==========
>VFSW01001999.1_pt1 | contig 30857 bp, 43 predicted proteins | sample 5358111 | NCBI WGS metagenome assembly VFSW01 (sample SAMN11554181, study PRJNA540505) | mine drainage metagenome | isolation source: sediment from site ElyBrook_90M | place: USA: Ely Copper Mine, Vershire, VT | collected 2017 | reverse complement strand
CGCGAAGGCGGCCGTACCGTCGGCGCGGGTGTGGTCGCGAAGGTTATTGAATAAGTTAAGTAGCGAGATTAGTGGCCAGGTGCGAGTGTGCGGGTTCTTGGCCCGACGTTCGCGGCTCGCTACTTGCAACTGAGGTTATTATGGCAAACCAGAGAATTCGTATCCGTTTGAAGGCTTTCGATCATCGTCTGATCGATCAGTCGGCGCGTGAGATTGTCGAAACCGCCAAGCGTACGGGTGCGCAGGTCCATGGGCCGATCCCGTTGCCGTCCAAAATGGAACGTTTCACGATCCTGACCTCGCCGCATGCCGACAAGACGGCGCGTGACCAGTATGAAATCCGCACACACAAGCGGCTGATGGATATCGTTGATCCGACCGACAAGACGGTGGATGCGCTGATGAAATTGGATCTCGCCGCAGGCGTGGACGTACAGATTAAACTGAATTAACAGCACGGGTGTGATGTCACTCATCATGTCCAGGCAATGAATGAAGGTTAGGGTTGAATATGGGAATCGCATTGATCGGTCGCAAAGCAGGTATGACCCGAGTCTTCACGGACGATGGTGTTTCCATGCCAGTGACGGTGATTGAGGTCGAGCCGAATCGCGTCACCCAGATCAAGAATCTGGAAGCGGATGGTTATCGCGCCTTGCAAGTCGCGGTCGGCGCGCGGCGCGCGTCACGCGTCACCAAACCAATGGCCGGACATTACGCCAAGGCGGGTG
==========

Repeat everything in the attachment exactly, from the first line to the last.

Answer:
>VFSW01001999.1_pt1 | contig 30857 bp, 43 predicted proteins | sample 5358111 | NCBI WGS metagenome assembly VFSW01 (sample SAMN11554181, study PRJNA540505) | mine drainage metagenome | isolation source: sediment from site ElyBrook_90M | place: USA: Ely Copper Mine, Vershire, VT | collected 2017 | reverse complement strand
CGCGAAGGCGGCCGTACCGTCGGCGCGGGTGTGGTCGCGAAGGTTATTGAATAAGTTAAGTAGCGAGATTAGTGGCCAGGTGCGAGTGTGCGGGTTCTTGGCCCGACGTTCGCGGCTCGCTACTTGCAACTGAGGTTATTATGGCAAACCAGAGAATTCGTATCCGTTTGAAGGCTTTCGATCATCGTCTGATCGATCAGTCGGCGCGTGAGATTGTCGAAACCGCCAAGCGTACGGGTGCGCAGGTCCATGGGCCGATCCCGTTGCCGTCCAAAATGGAACGTTTCACGATCCTGACCTCGCCGCATGCCGACAAGACGGCGCGTGACCAGTATGAAATCCGCACACACAAGCGGCTGATGGATATCGTTGATCCGACCGACAAGACGGTGGATGCGCTGATGAAATTGGATCTCGCCGCAGGCGTGGACGTACAGATTAAACTGAATTAACAGCACGGGTGTGATGTCACTCATCATGTCCAGGCAATGAATGAAGGTTAGGGTTGAATATGGGAATCGCATTGATCGGTCGCAAAGCAGGTATGACCCGAGTCTTCACGGACGATGGTGTTTCCATGCCAGTGACGGTGATTGAGGTCGAGCCGAATCGCGTCACCCAGATCAAGAATCTGGAAGCGGATGGTTATCGCGCCTTGCAAGTCGCGGTCGGCGCGCGGCGCGCGTCACGCGTCACCAAACCAATGGCCGGACATTACGCCAAGGCGGGTG